• I've seen videos of people "un-gluing" fittings, they used a dremmel recip saw to carefully cut thru the fitting in several places and pry off the cut parts. Seemed very tedious and I doubt it would be successful. Jun 29 '20 at 5:28
  • OK, this might be OT, but my dad was a farmer and old school farmers tended to patch things in, shall we say, not the most workman like manner. If this isn't a main line and only used when it's zone is operating, just wrap it with several strips of cut inner-tube and put several clamps over it. Sure it'll leak it bit, but if not a main line, isn't that what a sprinkler system is supposed to do? LOL Bring out the inner farmer in you. This post is partially in jest, but really if just a zone circuit it might work for you. Jun 29 '20 at 5:31
  • @justin There are all kinds of "wishful thinking' ways to fix this but only one right way: replace the broken stuff. I can't count how many times I tried to jury rigg a fix only to finally go back and do it right and say "Why didn't I just do this from the start".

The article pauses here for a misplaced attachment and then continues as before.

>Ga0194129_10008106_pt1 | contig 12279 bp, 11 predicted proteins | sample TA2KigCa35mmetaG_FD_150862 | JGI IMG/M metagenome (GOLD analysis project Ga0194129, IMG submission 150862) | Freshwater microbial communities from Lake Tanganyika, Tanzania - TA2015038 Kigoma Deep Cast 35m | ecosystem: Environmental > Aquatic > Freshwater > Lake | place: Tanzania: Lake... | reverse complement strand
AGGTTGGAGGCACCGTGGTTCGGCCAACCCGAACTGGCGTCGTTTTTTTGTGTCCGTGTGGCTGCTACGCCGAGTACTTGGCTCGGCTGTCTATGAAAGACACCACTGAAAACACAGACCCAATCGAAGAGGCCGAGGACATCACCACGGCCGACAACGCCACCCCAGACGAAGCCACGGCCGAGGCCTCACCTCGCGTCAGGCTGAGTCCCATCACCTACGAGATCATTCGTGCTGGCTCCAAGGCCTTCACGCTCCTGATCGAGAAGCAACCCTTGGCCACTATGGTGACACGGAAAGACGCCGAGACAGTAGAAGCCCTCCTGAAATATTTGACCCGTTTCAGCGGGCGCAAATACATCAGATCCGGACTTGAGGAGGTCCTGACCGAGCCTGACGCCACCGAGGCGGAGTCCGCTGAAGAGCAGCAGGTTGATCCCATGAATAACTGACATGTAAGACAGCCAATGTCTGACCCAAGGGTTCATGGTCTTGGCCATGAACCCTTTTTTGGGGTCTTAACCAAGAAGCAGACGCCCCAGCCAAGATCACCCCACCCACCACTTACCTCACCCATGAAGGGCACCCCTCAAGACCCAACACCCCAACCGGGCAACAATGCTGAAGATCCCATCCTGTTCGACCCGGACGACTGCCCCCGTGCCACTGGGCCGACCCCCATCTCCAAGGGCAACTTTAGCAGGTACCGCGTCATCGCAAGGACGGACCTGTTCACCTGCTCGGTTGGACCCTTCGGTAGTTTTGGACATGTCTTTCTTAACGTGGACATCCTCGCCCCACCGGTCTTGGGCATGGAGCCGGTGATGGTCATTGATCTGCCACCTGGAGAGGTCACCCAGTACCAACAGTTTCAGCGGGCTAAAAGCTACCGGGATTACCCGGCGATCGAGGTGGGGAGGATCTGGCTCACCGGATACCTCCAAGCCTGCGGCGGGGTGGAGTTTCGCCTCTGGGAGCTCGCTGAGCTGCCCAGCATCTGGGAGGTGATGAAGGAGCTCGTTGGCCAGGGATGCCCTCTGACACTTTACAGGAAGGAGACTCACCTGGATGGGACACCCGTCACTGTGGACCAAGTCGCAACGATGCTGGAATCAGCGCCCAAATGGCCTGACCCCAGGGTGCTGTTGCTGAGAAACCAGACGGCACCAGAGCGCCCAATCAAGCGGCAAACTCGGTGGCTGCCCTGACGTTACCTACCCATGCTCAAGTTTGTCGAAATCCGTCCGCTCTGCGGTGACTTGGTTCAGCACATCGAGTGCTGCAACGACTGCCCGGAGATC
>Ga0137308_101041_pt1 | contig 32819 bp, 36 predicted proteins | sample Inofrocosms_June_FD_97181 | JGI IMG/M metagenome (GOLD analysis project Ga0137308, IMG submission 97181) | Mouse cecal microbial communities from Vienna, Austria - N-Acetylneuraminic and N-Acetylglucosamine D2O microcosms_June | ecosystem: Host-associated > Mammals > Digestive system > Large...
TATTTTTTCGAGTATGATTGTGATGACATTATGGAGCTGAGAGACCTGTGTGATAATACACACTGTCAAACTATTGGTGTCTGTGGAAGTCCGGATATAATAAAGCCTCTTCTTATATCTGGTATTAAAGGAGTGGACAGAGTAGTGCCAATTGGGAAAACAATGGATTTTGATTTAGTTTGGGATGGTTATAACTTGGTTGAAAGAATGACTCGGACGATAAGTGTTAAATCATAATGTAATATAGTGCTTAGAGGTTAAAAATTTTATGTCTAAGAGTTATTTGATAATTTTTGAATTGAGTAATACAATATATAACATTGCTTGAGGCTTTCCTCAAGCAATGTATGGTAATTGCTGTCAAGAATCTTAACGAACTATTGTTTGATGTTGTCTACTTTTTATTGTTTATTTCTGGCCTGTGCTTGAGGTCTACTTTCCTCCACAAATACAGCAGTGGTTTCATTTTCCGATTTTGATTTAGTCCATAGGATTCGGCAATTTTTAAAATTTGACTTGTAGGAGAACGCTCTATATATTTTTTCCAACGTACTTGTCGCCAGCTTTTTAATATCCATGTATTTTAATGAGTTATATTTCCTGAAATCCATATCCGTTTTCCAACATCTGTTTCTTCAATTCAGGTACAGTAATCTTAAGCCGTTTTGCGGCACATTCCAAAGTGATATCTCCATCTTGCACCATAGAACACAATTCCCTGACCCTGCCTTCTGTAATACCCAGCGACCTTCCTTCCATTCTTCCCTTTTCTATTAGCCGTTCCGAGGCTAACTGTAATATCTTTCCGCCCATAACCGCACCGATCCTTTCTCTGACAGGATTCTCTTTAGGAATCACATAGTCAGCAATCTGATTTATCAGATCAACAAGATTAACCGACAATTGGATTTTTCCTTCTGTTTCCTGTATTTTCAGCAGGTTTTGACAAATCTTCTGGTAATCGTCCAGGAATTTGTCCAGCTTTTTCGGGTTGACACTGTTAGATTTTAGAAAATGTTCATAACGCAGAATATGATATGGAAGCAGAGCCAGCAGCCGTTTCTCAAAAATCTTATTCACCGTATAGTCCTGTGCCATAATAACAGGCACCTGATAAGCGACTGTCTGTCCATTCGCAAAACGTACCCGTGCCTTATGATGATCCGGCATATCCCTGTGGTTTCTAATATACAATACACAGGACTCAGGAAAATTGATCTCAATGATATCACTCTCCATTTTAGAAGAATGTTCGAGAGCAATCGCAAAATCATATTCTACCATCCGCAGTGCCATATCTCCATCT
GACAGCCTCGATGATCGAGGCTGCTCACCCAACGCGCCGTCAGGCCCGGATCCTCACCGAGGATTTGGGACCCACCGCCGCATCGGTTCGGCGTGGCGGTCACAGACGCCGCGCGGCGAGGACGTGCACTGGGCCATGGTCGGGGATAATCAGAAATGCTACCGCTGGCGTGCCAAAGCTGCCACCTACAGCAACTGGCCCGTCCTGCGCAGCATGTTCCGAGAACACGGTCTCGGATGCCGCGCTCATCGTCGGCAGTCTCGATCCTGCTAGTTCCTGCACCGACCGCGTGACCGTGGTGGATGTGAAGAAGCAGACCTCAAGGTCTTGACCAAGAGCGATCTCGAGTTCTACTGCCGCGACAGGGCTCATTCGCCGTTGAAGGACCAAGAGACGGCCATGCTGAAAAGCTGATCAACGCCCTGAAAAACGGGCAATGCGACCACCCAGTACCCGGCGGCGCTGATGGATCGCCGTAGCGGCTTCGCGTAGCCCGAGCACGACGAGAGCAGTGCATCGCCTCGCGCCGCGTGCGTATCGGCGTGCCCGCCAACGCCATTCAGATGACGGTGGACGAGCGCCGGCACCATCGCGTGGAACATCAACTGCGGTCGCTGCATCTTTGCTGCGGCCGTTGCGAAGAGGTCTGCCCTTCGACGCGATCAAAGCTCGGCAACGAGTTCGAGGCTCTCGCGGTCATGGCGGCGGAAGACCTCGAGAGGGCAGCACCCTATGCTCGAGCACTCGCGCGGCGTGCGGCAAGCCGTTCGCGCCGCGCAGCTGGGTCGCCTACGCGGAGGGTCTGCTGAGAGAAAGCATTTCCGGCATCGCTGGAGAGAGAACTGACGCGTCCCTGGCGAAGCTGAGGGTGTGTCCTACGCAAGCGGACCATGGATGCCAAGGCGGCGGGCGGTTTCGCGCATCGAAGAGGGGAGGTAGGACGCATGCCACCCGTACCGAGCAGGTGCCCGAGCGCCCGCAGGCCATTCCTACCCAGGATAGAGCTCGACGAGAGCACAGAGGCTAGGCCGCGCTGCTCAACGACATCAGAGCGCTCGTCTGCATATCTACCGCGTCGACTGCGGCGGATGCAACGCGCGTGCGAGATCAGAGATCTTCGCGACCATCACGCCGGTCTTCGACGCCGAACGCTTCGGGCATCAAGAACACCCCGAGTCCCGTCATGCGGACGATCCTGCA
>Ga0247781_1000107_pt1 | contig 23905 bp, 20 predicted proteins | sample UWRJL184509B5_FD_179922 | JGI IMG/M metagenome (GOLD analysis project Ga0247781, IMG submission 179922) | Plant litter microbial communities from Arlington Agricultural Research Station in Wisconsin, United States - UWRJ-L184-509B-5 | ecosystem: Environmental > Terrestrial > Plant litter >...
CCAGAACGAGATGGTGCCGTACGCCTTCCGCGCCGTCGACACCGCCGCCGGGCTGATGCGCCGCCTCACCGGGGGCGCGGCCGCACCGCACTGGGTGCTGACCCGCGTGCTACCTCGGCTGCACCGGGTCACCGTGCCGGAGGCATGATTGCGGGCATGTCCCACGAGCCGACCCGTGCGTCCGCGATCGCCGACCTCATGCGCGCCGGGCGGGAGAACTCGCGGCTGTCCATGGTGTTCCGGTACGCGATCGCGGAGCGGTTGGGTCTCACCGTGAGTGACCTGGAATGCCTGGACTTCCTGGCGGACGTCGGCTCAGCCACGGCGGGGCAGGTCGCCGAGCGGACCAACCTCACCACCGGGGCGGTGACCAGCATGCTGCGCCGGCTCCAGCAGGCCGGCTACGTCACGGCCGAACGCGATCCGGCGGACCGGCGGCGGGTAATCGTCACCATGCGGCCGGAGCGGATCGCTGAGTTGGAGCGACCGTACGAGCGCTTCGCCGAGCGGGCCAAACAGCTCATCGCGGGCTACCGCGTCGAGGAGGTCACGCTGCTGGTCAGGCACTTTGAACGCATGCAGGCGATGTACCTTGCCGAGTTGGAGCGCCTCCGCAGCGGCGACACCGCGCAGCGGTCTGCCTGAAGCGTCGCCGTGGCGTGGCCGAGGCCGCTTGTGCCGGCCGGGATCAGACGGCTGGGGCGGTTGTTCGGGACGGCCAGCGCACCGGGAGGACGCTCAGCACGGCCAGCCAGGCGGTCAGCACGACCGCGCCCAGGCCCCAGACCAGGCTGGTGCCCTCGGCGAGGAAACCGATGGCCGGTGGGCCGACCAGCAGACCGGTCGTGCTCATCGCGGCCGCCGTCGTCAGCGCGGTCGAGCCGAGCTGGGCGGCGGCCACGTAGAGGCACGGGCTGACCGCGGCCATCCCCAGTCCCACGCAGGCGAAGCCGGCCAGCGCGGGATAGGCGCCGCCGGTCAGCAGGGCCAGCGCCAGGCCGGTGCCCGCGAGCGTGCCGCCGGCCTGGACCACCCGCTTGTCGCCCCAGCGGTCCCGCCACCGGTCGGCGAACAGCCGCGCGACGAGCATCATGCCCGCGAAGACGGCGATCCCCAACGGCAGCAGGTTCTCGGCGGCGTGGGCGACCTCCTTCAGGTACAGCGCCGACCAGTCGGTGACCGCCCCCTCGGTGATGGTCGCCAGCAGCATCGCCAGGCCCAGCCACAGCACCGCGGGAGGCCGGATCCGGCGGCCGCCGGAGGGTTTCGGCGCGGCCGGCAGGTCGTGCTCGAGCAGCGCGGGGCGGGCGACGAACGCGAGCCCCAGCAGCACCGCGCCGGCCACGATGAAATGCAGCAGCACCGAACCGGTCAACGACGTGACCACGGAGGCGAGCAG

– JACK
    Jun 29 '20 at 11:51
  • @justin JACK has described the appropriate process for "ungluing" PVC pipe - you cut out the glued connectors and replace them.
    – FreeMan
    Jun 29 '20 at 12:48
1

See diagram. Instead of slip (or sleeve) connectors you can have stronger glued joints. It will be less fiddly also. Excavate around the tee, and much more along the upper pipe. cut the higher pipe past the injury, and the pipe going into the tee at a matching place. Also cut as expected on the other side of the tee. Think carefully about the order of joint connection, fitting without glue first.

The reason for excavating the top pipe more is so that it can move more. The last connections would be two vertical pipe connections at the same time.

Ingredients: 3 elbow connectors, one tee, some pipe, primer, and glue.

enter image description here

2
  • Not at all a bad idea! TBH, though, tightening down a hose clamp may be an easier way to get a leak-proof joint for someone not used to working with PVC. Of course, everyone's gotta learn sometime.